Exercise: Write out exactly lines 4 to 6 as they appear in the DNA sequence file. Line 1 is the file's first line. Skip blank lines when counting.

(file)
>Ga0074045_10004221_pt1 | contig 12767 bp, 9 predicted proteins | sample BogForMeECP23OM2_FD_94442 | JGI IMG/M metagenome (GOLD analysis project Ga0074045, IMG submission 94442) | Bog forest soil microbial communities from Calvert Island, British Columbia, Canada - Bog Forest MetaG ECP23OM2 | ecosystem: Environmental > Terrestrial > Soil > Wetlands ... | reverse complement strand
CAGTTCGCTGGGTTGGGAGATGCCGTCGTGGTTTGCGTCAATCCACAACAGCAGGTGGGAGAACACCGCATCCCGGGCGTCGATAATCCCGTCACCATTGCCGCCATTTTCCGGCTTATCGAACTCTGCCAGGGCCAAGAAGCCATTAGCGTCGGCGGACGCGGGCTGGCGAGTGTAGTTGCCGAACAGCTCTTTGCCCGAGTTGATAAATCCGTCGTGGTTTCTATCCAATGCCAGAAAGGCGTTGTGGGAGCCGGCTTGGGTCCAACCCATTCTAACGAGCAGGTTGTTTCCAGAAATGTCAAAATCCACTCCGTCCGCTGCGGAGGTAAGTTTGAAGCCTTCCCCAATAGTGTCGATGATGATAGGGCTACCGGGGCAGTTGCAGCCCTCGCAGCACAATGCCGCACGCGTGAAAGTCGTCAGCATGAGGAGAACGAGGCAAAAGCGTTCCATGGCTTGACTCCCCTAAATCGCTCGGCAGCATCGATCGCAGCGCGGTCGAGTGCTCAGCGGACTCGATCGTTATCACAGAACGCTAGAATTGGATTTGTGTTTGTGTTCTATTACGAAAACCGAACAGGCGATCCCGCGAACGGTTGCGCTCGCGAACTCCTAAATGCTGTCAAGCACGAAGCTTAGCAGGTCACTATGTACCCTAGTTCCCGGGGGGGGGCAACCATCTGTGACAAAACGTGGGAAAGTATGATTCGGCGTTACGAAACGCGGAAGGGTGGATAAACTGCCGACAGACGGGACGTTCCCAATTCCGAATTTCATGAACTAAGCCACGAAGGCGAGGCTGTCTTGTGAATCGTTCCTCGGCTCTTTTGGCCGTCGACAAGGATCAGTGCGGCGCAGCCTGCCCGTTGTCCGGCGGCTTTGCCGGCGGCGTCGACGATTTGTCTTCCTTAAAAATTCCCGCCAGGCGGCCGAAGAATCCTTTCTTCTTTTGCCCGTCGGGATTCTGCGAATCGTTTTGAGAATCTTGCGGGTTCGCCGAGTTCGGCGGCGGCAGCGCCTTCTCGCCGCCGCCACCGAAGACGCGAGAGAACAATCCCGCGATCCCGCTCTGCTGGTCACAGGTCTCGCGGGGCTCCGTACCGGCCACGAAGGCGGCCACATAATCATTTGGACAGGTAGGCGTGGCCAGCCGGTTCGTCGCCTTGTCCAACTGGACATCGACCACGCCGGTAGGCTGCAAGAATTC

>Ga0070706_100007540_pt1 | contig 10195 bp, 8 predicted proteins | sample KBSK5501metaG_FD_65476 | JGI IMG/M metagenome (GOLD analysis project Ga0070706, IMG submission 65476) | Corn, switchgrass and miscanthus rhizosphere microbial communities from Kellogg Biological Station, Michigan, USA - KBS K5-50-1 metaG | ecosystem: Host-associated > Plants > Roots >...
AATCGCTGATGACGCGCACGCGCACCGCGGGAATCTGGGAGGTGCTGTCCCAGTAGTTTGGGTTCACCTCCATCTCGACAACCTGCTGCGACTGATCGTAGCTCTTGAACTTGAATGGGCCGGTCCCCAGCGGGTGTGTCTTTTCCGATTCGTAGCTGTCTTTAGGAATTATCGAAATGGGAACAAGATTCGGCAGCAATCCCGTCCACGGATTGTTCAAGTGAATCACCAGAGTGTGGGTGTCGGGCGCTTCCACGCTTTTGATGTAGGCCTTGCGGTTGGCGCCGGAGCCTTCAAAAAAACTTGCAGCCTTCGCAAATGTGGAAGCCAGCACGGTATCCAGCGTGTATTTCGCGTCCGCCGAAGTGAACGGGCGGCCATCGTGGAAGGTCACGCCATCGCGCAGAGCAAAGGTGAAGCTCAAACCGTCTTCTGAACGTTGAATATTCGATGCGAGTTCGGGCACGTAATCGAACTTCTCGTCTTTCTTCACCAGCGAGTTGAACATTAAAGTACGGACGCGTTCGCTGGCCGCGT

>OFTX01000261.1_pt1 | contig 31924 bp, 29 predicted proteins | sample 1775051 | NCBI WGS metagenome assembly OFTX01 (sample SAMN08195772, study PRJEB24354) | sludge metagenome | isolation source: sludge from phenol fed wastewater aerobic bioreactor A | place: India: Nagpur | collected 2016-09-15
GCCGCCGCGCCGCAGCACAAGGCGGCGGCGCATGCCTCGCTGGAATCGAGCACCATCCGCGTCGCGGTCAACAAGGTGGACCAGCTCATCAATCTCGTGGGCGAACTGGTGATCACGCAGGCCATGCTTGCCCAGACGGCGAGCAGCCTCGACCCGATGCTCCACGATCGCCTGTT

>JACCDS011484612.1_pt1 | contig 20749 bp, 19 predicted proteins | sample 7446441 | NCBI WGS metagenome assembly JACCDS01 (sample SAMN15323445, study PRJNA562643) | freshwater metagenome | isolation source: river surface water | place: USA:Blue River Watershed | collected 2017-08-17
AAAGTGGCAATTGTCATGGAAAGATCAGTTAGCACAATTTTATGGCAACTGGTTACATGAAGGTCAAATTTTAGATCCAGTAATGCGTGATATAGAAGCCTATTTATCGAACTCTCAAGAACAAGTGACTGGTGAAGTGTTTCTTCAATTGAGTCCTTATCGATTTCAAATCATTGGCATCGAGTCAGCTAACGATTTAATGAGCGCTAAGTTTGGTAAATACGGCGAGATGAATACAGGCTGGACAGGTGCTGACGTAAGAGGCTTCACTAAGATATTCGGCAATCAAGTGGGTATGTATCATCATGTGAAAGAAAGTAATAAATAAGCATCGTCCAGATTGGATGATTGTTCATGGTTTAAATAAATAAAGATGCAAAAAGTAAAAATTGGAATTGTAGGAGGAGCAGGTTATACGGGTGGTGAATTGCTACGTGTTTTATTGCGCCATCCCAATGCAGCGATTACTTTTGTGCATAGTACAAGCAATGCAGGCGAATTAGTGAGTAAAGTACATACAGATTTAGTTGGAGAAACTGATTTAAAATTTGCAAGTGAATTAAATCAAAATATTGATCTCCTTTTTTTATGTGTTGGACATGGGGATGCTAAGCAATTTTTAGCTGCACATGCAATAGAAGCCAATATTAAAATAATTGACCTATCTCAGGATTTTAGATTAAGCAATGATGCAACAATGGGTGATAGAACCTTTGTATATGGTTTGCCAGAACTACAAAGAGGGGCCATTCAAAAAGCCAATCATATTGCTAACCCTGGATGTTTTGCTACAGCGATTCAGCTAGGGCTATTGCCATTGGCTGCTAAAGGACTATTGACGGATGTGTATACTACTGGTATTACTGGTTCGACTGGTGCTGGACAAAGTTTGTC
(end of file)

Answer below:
AATCGCTGATGACGCGCACGCGCACCGCGGGAATCTGGGAGGTGCTGTCCCAGTAGTTTGGGTTCACCTCCATCTCGACAACCTGCTGCGACTGATCGTAGCTCTTGAACTTGAATGGGCCGGTCCCCAGCGGGTGTGTCTTTTCCGATTCGTAGCTGTCTTTAGGAATTATCGAAATGGGAACAAGATTCGGCAGCAATCCCGTCCACGGATTGTTCAAGTGAATCACCAGAGTGTGGGTGTCGGGCGCTTCCACGCTTTTGATGTAGGCCTTGCGGTTGGCGCCGGAGCCTTCAAAAAAACTTGCAGCCTTCGCAAATGTGGAAGCCAGCACGGTATCCAGCGTGTATTTCGCGTCCGCCGAAGTGAACGGGCGGCCATCGTGGAAGGTCACGCCATCGCGCAGAGCAAAGGTGAAGCTCAAACCGTCTTCTGAACGTTGAATATTCGATGCGAGTTCGGGCACGTAATCGAACTTCTCGTCTTTCTTCACCAGCGAGTTGAACATTAAAGTACGGACGCGTTCGCTGGCCGCGT

>OFTX01000261.1_pt1 | contig 31924 bp, 29 predicted proteins | sample 1775051 | NCBI WGS metagenome assembly OFTX01 (sample SAMN08195772, study PRJEB24354) | sludge metagenome | isolation source: sludge from phenol fed wastewater aerobic bioreactor A | place: India: Nagpur | collected 2016-09-15
GCCGCCGCGCCGCAGCACAAGGCGGCGGCGCATGCCTCGCTGGAATCGAGCACCATCCGCGTCGCGGTCAACAAGGTGGACCAGCTCATCAATCTCGTGGGCGAACTGGTGATCACGCAGGCCATGCTTGCCCAGACGGCGAGCAGCCTCGACCCGATGCTCCACGATCGCCTGTT